Mindfulness for Beginners

Mindfulness for beginners and those who haven’t previously examined their thinking patterns and their experience of the world around them, can be daunting.

I think the most important fact you need to know is that mindfulness takes time and patience. It is a lifelong process of constantly and purposefully guiding your attention and thoughts towards the moment you are in.

Mindfulness centers around 2 principals:

1. Your focus and full attention should be on the present moment.

2. Your emotions, thinking and observations should be unbiased and without judgement.

Want simple mindfulness?

Where do you start?






Start by having a look at what mindfulness is, how it can be defined and then reading our short guide that explains mindfulness in plain English – so that even you can understand it.

Learn to do very simple mindfulness exercises that you can use in your every day life and are very easy to incorporate into you daily routine.

For those that who would like to take mindfulness to the next level, follow our instructions and learn how to do mindfulness mediation.


Let’s break mindfulness (for beginners) down even more and look what it could bring into your life:

• It teaches you to see your life as it is. You will learn to perceive your life without adding your own interpretation and emotional connotations.

• You don’t try to make things better or worse by thinking positive or negative thoughts. You see things as they are.

• Staying in the moment means not thinking and remember the past or planning the future. You can look into the past or future without shifting your focus away from the present moment you are in now.

Mindfulness for beginners

• You will learn to constantly let go. The moment the present moment has passed, you let it go and focus again on the now. The previous “now” moment is gone. You will constantly be aware of the ongoing, changing nature of life.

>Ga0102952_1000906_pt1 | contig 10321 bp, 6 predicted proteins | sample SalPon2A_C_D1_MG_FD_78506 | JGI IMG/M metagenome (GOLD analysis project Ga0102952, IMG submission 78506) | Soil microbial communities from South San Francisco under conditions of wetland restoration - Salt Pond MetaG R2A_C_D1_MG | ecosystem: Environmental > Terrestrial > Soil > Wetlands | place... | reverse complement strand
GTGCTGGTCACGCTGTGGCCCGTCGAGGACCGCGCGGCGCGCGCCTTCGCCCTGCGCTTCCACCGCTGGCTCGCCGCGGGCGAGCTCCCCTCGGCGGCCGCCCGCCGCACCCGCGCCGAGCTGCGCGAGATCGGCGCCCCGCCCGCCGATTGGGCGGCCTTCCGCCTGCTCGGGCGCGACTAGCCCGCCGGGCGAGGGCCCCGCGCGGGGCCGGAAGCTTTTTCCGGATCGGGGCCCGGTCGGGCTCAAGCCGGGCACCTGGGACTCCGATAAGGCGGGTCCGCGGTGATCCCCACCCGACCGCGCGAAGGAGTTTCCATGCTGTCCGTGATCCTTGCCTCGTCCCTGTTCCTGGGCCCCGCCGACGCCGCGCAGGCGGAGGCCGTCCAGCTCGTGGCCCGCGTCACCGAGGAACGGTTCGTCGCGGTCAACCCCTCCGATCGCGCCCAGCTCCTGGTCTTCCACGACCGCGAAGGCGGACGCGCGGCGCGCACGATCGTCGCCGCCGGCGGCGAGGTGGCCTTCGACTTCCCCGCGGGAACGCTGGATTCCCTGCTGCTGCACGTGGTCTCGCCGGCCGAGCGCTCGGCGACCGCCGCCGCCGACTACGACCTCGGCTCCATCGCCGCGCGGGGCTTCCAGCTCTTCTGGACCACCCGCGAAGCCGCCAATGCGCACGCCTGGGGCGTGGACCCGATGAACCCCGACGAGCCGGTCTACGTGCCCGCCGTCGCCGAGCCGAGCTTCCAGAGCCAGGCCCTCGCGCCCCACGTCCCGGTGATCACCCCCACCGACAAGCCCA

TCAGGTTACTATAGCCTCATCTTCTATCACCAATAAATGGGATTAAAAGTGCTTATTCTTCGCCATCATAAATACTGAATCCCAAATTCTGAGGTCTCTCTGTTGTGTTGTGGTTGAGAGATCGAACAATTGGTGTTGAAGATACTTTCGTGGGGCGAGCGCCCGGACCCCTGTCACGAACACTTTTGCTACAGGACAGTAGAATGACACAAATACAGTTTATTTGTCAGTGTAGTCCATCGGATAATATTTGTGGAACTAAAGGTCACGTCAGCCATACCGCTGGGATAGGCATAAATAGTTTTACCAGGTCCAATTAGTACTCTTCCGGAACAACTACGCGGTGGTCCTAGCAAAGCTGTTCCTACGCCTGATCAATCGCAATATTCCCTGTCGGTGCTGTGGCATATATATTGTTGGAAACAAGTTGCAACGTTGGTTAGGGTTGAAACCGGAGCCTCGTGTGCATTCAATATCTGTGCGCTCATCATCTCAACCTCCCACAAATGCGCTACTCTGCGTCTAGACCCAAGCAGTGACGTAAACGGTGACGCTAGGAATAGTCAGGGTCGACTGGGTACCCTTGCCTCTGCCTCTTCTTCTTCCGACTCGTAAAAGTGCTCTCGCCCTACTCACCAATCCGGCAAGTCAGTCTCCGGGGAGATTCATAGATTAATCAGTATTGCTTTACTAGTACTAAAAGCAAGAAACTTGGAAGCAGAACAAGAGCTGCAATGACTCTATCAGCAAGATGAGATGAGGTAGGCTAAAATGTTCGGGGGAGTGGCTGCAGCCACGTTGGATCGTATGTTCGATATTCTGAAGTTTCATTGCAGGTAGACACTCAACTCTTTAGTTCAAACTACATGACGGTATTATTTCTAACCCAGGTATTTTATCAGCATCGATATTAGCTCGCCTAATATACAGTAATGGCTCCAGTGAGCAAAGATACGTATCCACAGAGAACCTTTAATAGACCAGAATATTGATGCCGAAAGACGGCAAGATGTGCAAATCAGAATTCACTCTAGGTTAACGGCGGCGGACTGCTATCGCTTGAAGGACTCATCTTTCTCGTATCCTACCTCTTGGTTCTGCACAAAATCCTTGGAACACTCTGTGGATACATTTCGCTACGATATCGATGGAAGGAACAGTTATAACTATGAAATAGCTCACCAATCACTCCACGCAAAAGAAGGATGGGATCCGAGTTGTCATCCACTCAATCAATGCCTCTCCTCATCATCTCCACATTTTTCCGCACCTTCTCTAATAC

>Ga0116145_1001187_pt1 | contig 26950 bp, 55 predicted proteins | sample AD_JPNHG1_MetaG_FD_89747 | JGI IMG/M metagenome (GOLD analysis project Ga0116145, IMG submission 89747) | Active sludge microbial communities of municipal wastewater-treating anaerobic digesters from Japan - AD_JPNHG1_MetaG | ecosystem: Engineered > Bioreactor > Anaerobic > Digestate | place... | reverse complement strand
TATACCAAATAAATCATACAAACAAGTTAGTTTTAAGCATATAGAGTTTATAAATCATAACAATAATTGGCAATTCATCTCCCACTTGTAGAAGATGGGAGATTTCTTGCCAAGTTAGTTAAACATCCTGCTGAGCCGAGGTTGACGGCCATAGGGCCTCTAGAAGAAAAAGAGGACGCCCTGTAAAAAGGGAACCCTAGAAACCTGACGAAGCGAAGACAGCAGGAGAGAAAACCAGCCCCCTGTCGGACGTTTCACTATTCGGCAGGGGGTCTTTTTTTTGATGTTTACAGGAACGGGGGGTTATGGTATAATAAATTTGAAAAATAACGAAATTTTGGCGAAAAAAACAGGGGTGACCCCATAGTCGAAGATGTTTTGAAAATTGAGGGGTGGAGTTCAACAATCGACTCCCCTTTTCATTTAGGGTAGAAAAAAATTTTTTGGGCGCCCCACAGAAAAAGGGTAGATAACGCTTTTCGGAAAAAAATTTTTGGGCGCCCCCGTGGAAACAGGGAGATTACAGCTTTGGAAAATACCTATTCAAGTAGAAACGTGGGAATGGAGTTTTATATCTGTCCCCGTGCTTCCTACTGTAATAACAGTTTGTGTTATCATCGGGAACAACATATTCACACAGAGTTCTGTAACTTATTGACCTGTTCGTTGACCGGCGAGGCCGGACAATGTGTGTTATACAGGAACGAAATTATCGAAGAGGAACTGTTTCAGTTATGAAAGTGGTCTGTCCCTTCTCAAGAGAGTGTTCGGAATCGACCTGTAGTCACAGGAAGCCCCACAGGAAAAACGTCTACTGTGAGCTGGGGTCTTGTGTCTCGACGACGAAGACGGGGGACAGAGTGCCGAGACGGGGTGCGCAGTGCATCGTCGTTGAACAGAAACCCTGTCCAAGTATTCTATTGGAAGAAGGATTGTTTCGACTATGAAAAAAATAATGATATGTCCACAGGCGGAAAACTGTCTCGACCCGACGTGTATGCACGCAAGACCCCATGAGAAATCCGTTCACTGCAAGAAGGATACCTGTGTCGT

• Since you will stop attaching meaning to everything, you will become a neutral observer. Nothing will upset, shock, surprise or unsettle you.

• You will learn to separate “you” from your thoughts.

• You are aware of everything, but won’t judge, evaluate, label anything. You are an observer that is watching the present moment go by without doing anything about it or analyzing it.

• You become an observer of life and an observer of yourself placed in life.

• It will teach you to react less to every incident that happens to you, while teaching you to respond more. The ego becomes less important.

• “I”, “me” and “mine” become less important. You stop thinking that your finger itches, but rather just take note of the sensation. You learn to see a sensation for what it is: a sensation.

• You realize that life is impermanent and ever changing. Everything passes. What you feel, experience, think and observe won’t last since this moment will soon be part of the past.